History and traditions of the Maoris of the West Coast, North Island of New Zealand, prior to 1840
Attack on Ngati-Apa and Rangi-Tane
Attack on Ngati-Apa and Rangi-Tane.
It was mentioned on last page that the Ngati-Apa tribe had become embroiled with Ngati-Toa on account of their having joined with their related tribes, Rangi-tane and Mua-upoko, in opposing Te Rau-paraha's schemes. Mr. Travers says, "Te Rau-paraha had no sooner retired to Kapiti than the Rangi-tane erected a large pa at Hotu-iti, on the north side of the Manawatu river on the block of land now known as Te Awa-hou, where they collected in force and were joined by three chiefs of note of the Ngati-Apa tribe. Te Rau-paraha, hearing of this, determined to attack them, and he and Te Rangi-haeata marched to Hotu-iti with a well-appointed taua, accompanied by Pikinga (the latter's wife), who, on the arrival of the party before the pa, was sent into it to direct the "Ngati-Apa chiefs to retire to the district occupied by that tribe on the north side of the Rangi-tikei river. This they declined to do; and Te Rau-paraha then sent messengers to the Rangi-tane tribe offering peace, and desiring that their chiefs should be sent to his camp to settle the terms. Being advised by the Ngati-Apa chiefs to accept the offer, they sent their head men to Te Rau-paraha's quarters, where they were at once ruthlessly slain; and whilst the people of the pa, ignorant of this slaughter and believing that hostilities were suspended, were entirely off their guard, it was rushed by Ngati-Toa and taken after a very feeble defence—the greater number of the unfortunate people and their families, as well as the three Ngati-Apa chiefs, being slaughtered and devoured; such prisoners as were taken being removed to Wai-kanae in order to undergo the same fate."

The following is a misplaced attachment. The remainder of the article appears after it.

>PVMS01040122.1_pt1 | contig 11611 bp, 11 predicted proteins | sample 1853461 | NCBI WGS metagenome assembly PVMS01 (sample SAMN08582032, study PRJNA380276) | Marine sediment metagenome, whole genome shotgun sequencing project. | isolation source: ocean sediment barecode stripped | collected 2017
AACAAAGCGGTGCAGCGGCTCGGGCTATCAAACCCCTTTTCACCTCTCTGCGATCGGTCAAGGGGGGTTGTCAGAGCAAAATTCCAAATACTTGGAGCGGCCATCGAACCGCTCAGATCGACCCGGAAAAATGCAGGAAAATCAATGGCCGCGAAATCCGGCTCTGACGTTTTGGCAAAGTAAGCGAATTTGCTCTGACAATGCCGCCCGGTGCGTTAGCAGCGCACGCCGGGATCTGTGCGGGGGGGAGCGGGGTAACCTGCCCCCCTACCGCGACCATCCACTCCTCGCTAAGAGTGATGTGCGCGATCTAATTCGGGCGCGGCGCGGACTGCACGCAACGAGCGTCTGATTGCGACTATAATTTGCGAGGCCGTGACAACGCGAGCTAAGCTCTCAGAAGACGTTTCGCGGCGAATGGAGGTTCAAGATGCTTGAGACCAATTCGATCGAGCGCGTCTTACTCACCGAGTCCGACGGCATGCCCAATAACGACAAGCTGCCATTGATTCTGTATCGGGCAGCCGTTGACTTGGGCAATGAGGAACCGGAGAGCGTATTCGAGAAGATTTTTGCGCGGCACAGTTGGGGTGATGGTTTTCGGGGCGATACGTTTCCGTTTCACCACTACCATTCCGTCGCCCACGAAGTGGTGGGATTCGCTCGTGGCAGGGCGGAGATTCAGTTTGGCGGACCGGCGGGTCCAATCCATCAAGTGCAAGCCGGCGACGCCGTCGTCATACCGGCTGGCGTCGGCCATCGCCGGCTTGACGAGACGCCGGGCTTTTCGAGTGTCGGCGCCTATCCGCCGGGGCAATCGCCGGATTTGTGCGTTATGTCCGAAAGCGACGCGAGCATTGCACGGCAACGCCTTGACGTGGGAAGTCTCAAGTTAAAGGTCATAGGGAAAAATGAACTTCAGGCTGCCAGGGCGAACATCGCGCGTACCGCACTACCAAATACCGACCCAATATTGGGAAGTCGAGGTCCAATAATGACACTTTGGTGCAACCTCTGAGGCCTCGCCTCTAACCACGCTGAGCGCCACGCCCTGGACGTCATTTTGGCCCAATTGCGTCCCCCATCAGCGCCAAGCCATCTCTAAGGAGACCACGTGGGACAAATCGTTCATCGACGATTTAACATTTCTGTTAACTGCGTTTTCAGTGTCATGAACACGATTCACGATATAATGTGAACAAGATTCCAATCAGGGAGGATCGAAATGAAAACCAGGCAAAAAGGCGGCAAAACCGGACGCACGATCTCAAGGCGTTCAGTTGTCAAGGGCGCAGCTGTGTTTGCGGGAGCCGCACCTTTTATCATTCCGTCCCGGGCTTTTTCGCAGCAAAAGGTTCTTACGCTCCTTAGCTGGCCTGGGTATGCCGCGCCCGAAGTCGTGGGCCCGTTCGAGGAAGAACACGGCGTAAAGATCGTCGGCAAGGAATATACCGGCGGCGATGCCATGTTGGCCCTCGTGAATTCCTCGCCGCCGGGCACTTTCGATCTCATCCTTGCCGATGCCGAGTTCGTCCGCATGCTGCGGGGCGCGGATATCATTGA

Tungia of Ngati-Toa was nearly losing his life here, but was saved by Te Aweawe of Rangi-tane—a deed that bore fruit in after years.
"After this treacherous affair Te Rau-paraha and his forces returned to Wai-kanae, where they indulged in feasting and rejoicing, little dreaming that any attempt would be made to attack them."
It appears from my Ngati-Kuia informant that one of the chiefs of either Ngati-Apa or Rangi-tane captured in this affair was named Te Ao-kaitu. He was bound hand and foot and dragged to the ovens preparing to cook those who had been killed. One of the Ngati-Toa men said to him in derision, "You had better recite your own lament!" Te Ao-kaitu replied, "Is this a fit time for song when the stones are hot page 395for cooking me?" "Never mind," said the other, "sing your lament." So Te Ao-kaitu then proceeded to sing his death wail, as follows:—
Tenei taku poho,
Kei te kapakapa atu,
Na Te Ahirau
Ki te waro raia
Kei te turakinga ai
Ko te kete tu na Marino
Kei te weranga ai o te huha
Ka tu kei te tahua.
Now is my heart,
With fluttering beats,
(Awaiting the work) of Te Ahi-rau,
(To place me) in yonder chasm,
When I fall by the blow.
To be placed in Marino's basket,
My well-cooked thigh,
Will adorn the feast.
This my informant considers a very pathetic incident and song.